Back to Joel…maybe when we think of a prophet’s job, we assume that it is all about telling the future as God reveals it. But Joel’s first task was to make clear that the recent plague of locusts was no accident, no merely natural occurrence—it was a deliberate act of God. So, the first question is this: Why would God send such devastation on his own chosen people? Our verses make it clear that God was using this physical disaster to bring about a spiritual revival among his people. In other words, God used the locusts to break up the people’s routine and grab their attention, and then he sent Joel to issue a call to repentance. What’s more, God inspired Joel to go into great detail and describe exactly the kind of repentance that the LORD was looking for.

12 “Even now,” declares the Lord, “return to me with all your heart, with fasting and weeping and mourning.” 13 Rend your heart and not your garments. Return to the Lord your God, for he is gracious and compassionate, slow to anger and abounding in love, and he relents from sending calamity. 14 Who knows? He may turn and relent and leave behind a blessing— grain offerings and drink offerings for the Lord your God.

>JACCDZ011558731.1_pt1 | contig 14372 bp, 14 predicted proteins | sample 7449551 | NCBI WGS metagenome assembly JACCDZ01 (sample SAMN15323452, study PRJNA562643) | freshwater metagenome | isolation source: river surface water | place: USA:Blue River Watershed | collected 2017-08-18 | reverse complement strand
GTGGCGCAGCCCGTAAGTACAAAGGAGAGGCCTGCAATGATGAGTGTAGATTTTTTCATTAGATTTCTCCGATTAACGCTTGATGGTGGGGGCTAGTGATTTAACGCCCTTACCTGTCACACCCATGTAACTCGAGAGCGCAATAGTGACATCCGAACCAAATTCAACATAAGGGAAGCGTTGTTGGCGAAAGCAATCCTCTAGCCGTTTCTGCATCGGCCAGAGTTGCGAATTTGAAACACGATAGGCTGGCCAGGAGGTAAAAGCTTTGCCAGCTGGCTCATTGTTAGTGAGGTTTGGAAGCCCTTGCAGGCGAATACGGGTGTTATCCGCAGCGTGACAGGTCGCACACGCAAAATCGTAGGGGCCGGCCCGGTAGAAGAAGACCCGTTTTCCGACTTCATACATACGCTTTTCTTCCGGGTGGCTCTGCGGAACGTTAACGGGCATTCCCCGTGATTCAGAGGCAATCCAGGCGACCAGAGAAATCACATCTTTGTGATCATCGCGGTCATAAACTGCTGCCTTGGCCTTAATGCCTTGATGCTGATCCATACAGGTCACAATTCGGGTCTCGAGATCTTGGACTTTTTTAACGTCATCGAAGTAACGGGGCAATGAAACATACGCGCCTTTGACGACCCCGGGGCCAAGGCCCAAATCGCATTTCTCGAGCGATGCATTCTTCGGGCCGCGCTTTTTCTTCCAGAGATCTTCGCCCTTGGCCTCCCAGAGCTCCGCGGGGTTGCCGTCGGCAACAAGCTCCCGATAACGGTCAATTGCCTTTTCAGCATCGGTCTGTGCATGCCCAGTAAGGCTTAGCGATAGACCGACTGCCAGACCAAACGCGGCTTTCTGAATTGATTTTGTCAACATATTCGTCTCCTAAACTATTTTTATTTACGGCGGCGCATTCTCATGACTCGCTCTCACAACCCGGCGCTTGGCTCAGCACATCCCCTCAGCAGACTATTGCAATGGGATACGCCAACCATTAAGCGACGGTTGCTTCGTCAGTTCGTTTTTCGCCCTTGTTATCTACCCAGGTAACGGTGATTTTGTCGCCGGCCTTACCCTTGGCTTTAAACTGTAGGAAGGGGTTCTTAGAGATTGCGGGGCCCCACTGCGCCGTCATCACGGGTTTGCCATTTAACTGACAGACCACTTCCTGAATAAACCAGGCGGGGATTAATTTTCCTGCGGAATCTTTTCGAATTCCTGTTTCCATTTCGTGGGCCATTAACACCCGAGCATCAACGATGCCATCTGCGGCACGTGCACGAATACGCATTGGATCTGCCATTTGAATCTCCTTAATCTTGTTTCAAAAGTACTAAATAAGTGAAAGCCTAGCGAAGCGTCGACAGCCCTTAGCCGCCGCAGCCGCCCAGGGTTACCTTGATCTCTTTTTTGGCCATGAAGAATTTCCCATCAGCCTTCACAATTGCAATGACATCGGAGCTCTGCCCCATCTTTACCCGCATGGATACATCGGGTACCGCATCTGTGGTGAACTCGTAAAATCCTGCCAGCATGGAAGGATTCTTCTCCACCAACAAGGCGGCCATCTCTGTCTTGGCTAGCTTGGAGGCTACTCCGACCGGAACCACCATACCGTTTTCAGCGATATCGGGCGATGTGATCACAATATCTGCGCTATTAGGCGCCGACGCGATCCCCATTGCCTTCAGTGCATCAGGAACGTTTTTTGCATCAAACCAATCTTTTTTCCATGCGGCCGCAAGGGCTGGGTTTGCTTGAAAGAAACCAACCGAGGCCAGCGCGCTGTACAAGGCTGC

The call itself uses the same word that we heard Hosea use last week, and Joel employs it twice in two verses: “Return to me with all your heart…Return to the Lord your God.” And it’s a fitting description of the kind of repentance that God desires in us—picture a complete 180-degree adjustment where we turn away from our sin and turn toward God. Joel doesn’t specifically call out any particular sins here, although the context might indicate one general sin that we can all fall into: it seems that many of the people were simply going through the motions in their worship of God. They were good at going where they were supposed to go and saying what they were supposed to say and singing what they were supposed to sing and sacrificing what they were supposed to offer.

Does any of that sound familiar? Has church ever become just a routine for us, as if we can come in and sit in our normal spot and just by being here for an hour, we can call that worship? We all know how easy it is to mumble through the Lord’s Prayer or the Creed without thinking at all about what it means. Any of us can write out a check or set up online offerings as if we are simply paying one more bill. We could even join in the confession in the early part of our services as if our sins are no big deal and it doesn’t really matter because we are going to be forgiven anyway… Can we even call it worship at all if that’s how we treat our time together?